The University Record, February 22, 1999

Report of the Commission on Life Sciences


Click on one of the highlighted sections below to jump to the initiative listed.

Biocomplexity Initiative

Biotechnology and Translational Research Initiative

Genomics and Complex Genetics Initiative

Chemical and Structural Biology Initiative

Cognitive Neuroscience Inititative


Biocomplexity Initiative

Defining “biocomplexity as the investigation of complex adaptive systems in all disciplines of biology,” the Life Sciences Commission stated in its report that this initiative “will be of foremost importance for developing a fundamental understanding of life.” It also will have “great integrative power” because the tools developed in pursuit of this initiative will be widely applicable to a range of problems and disciplines.

The Biocomplexity Initiative, which would be administratively based in an institute, will draw together theorists, biophysicists, mathematicians and mathematically-oriented biologists to develop models that integrate empirically derived information about biological systems ranging from single cells to complex organisms to many organisms interacting in ecosystems. Developing a theoretical framework for the study of complex systems will provide the foundation for this initiative.

Work done in this initiative also will help provide “an intellectual theme and integrative glue” between the other proposed initiatives, and “bridge the gap between existing strengths at the University in ecology, evolution and environmental science programs.”

A look at three different complex systems provides a hint of the opportunities afforded by this initiative:

• Most of the major events in cells are interrelated. Scientists must find a way to categorize the hierarchical structure of cells, determine how the parts interact and are controlled, and understand how the many cellular processes adapt or respond to changing conditions.

• The central nervous system is a complex adaptive system that has many parts that interact and learn, but it is impossible to assign function to individual parts or neurons without descriptions of interactions with other parts of the system. Advancing research in this area now depends on understanding the feedbacks and “circuitry” of the system, not just the component parts.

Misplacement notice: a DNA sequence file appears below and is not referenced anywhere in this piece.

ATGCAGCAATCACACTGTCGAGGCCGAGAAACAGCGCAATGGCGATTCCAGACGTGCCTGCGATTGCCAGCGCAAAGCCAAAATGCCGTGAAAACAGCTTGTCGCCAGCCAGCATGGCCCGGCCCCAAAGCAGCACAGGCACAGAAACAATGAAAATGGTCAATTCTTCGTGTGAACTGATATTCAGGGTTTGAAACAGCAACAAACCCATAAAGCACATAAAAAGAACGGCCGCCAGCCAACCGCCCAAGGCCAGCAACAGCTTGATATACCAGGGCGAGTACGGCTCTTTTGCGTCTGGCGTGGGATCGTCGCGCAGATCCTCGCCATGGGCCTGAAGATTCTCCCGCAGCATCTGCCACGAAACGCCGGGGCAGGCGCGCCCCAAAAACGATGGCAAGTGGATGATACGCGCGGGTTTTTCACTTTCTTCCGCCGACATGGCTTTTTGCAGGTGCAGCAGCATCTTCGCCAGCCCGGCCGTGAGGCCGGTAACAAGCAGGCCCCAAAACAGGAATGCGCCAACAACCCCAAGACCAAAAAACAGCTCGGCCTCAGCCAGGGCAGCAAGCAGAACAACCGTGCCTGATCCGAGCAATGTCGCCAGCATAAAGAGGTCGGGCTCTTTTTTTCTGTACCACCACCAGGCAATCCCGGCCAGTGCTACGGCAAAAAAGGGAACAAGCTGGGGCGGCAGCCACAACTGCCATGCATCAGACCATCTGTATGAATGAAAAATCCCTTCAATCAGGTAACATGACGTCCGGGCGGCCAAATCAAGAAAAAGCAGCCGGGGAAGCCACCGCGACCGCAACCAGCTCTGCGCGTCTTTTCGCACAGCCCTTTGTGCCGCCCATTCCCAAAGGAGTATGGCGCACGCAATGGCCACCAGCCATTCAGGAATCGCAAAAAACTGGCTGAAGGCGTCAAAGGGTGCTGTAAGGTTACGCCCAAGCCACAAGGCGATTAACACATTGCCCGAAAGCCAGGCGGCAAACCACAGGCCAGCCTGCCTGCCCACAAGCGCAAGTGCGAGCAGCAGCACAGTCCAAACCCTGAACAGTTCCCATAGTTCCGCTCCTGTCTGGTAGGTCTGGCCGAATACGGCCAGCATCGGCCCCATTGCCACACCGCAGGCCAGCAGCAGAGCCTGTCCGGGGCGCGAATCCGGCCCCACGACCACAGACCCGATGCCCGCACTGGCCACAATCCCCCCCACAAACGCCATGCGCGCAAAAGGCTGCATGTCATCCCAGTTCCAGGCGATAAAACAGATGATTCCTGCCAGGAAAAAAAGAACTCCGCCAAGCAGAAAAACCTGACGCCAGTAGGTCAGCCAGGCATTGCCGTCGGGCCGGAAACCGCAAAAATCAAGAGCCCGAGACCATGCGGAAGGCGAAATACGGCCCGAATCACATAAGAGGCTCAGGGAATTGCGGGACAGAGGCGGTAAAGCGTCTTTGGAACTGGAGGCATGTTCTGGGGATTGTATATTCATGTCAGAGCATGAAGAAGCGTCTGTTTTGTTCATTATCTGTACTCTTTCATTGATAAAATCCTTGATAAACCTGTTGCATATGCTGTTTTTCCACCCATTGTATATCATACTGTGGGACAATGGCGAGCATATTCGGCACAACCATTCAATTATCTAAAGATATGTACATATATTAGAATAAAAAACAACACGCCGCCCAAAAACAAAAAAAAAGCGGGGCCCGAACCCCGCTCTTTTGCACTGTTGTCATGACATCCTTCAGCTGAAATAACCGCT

• Ecosystems—the integration of living things with their non-living environment—are changing rapidly, and understanding the causes and consequences of these changes is critical for sustaining and improving the quality of life and environment. Study in this area requires an integration of knowledge across ecology, evolution and environmental studies.

There is a “natural alliance” between the existing Program for the Study of Complex Systems (PSCS) and this initiative. The PSCS centers on the study of biological, social or physical systems in which feedback, regulation and adaptation play an important role in the system’s dynamics. PSCS and the initiative complement each other, and “together they offer an initiative and an educational effort not even approximated at any other university.”

Strong programs in a variety of University units—the museums, School of Natural Resources and Environment, College of Engineering, School of Public Health, Matthaei Botanical Gardens and the Biological Station—contribute to the foundation on which this initiative can be built.

Strength also is found in environmental studies, defined as an area outside the natural sciences that includes the humanities, economics, social sciences, and environmental policy and management studies.

Biocomplexity Initiative researchers will have to work through immense amounts of quantitative data to determine the principles and laws with predictive power that can be abstracted from the data and how best to apply the resulting information.

“This integration of theory and data . . . is the single most critical aspect of theoretical advancements in any field, and one major role of the Biocomplexity Institute will be to foster this integration in all aspects of life sciences at Michigan,” the report states.

This initiative would be responsible for launching a series of “Michigan Workshops” that would be focused on one or two interdisciplinary themes that would change from year to year. They would function as starting points for exploring and devising new themes and offer a “unique, high-visibility forum” for the University.

Other elements of this initiative include:

• Faculty Sabbatical Fellowships for six-month to one-year periods.

• Team-taught undergraduate and graduate courses on “Issues in Biocomplexity” and a program of graduate and post-graduate fellowships.